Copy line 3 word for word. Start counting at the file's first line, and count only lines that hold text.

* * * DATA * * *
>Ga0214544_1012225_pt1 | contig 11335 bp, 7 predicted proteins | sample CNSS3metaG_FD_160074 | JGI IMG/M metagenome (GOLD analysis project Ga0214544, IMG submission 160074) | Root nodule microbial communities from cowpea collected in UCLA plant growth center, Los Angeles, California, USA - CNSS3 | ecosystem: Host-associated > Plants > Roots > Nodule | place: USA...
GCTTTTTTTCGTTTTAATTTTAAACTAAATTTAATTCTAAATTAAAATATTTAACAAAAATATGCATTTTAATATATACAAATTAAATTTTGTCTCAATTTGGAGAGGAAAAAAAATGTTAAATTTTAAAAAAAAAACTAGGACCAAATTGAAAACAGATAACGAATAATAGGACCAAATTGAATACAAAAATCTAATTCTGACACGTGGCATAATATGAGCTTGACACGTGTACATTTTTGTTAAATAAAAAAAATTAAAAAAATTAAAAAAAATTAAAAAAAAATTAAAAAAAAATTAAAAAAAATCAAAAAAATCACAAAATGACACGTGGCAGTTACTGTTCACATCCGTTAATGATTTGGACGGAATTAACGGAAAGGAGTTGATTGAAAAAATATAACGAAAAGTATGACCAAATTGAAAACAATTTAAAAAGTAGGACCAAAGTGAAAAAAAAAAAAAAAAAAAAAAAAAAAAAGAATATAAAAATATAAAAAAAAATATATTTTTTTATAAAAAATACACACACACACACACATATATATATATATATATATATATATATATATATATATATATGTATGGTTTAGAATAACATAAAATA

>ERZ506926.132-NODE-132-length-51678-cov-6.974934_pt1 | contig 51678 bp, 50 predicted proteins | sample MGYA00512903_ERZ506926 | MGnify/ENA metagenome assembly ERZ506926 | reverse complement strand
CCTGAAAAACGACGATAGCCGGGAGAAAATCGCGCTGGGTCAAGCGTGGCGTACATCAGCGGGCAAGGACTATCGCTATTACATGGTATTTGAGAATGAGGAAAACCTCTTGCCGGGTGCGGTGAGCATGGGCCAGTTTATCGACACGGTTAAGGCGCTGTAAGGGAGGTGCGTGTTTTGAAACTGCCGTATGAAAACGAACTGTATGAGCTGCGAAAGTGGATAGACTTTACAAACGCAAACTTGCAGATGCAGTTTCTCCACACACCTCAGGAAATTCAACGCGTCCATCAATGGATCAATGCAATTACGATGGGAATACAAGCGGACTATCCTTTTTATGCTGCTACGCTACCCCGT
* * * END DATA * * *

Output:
>ERZ506926.132-NODE-132-length-51678-cov-6.974934_pt1 | contig 51678 bp, 50 predicted proteins | sample MGYA00512903_ERZ506926 | MGnify/ENA metagenome assembly ERZ506926 | reverse complement strand